3. Take an insurance cover for the loan amount – Certain loans can be of extremely high values. This is especially true in the case of home loans, where the loan amount is typically in excess of Rs.10 lakh. This can be a significant sum for most people, with it taking years to repay it. Given the unpredictability surrounding life, one should always take an insurance policy which covers the loan liability in case of the borrower’s death. A number of life insurance policies come with this option, wherein the outstanding loan amount (in case the insured passes away) is paid by the insurer. This can limit the financial strain on the family members of the borrower. One could also consider taking an insurance policy in case of other loans, if the repayment amount is significant.

4. Avoid taking additional loans while a current loan is active – Banks and NBFCs often come up with attractive offers to promote borrowing. A number of us can often give in to the lure of extra money, applying for additional loans even when we don’t need them. This should be avoided at all costs, for any additional loan increases the financial burden when it comes to repayment. Also, applying for multiple unsecured loans like personal loan or travel loan while already paying EMIs can come across as sketchy, in addition to having an impact on the credit score. Banks would be wary of offering loans in the future in such instances. If one truly is in the need of additional financial resources, he/she should first close an existing loan before taking a new one.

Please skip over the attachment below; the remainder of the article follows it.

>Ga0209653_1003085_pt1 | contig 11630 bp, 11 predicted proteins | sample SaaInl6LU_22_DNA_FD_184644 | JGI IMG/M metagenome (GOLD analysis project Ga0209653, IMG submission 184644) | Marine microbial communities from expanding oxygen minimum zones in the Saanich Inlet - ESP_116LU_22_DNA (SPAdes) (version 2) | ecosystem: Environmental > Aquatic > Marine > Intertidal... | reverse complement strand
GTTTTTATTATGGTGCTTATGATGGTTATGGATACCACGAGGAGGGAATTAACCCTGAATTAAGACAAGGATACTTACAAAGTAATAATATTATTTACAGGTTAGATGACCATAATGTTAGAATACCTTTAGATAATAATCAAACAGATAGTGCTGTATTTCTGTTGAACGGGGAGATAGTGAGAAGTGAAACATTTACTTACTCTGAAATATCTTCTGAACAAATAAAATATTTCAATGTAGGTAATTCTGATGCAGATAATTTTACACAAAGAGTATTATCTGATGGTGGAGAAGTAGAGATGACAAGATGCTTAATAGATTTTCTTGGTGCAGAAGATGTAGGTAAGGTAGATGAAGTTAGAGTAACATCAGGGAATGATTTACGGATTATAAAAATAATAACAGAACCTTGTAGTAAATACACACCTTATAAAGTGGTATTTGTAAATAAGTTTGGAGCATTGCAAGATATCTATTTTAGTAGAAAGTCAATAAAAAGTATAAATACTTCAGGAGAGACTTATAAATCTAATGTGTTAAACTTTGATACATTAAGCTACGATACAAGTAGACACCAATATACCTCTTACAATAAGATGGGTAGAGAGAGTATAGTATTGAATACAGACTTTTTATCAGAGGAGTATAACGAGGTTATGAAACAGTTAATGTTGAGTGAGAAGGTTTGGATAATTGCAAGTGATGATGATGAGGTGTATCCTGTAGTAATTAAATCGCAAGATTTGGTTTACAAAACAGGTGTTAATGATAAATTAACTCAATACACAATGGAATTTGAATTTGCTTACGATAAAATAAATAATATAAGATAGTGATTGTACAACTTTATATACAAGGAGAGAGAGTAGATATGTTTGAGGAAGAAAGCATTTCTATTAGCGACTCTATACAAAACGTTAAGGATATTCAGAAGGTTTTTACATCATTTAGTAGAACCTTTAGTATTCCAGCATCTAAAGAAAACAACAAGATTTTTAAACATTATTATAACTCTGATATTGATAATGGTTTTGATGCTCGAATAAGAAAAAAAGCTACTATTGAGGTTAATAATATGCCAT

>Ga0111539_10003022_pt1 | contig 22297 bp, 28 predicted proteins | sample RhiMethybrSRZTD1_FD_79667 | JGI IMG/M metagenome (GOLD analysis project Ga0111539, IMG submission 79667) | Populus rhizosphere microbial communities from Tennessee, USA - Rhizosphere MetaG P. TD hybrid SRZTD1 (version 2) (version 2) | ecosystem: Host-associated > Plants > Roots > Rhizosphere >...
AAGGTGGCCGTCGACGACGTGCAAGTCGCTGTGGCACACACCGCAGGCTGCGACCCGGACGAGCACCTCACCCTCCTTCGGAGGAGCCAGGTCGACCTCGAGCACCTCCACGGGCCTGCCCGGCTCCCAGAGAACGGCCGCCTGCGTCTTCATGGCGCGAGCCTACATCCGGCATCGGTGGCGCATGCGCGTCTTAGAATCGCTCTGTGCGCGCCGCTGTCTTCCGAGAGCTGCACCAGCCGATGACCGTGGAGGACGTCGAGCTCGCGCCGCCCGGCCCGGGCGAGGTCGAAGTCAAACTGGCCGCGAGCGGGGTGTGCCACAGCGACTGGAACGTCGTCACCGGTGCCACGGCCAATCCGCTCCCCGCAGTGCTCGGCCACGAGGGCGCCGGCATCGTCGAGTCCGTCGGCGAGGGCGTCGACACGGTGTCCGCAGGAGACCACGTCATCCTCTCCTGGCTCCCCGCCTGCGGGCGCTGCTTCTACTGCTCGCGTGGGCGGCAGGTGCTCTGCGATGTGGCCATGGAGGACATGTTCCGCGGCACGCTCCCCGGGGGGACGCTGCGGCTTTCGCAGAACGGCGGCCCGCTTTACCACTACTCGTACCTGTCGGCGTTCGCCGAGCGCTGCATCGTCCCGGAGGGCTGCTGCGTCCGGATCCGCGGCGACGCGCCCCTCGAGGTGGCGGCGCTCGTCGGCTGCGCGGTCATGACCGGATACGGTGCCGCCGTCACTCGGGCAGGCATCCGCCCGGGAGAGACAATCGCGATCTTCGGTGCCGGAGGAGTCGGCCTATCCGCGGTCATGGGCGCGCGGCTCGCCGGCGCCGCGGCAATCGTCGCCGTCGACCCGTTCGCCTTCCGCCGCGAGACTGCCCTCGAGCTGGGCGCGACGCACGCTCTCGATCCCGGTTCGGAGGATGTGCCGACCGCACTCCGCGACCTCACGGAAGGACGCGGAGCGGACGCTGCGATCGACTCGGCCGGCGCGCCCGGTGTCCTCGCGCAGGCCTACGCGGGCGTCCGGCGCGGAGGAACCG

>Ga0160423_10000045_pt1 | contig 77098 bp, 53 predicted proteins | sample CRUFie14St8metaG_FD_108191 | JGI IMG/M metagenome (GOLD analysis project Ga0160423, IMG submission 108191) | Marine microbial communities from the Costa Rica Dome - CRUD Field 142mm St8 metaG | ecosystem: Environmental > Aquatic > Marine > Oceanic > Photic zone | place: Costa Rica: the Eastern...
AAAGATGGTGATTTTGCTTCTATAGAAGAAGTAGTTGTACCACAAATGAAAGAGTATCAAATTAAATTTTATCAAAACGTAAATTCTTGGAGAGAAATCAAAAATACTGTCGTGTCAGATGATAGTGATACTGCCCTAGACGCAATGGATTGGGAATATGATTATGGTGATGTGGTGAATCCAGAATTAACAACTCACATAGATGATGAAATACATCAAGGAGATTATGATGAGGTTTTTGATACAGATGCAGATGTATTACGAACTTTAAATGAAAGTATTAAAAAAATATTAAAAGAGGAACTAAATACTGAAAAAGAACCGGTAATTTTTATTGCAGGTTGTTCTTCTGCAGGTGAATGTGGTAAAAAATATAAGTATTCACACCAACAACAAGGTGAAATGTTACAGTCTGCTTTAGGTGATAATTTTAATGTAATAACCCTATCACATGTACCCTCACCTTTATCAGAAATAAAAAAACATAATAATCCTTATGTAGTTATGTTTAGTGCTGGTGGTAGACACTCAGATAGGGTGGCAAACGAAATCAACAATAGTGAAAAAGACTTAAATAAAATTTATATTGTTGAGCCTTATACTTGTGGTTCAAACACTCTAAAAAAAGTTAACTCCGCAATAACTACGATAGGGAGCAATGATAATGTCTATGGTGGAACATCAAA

5. Make prepayments when you have extra money – There are a number of times when we come across additional income. Returns from investments, a bonus from the office, an increase in your salary, etc. can be used to prepay a loan. This can help one save money on the interest payable, in addition to offering peace of mind, knowing that one’s liability is reduced.

A loan, when used effectively can help us out during financial emergencies, but being frivolous once it is sanctioned could lead us towards additional turmoil.

Source: https://goo.gl/enBVeJ

NTH :: No homes, no EMIs! Can Jaypee home buyers seek legal recourse?

By Vandana Ramnani | Sep 14, 2017 03:54 PM IST | Source: Moneycontrol.com
Jaypee home buyers want interim relief from court that they should be allowed to stop paying EMIs until flats are delivered to them as they have no hope yet


More than 100 homebuyers, who have invested their hard-earned money in Jaypee projects, are planning to move court to grant them interim relief to allow them to stop paying their equated monthly instalments (EMIs) until completed residential units are delivered to them.

“Why should we pay EMI for a non-existent property? What is the monetary relief we are getting from the September 11 SC order? We are not asking for suspension of EMIs – we are only asking for deferment of our EMIs until the insolvency resolution professional (IRP) comes up with a resolution plan and preferably possession of the flat is given to us without any interest or penalty to ensure that we are not charged or penalised for the delay in paying EMIs,” says Shilpa Vij, a buyer who bought a house under the subvention scheme in 2011and started paying EMI in 2013 in the hope of getting her house in 2014.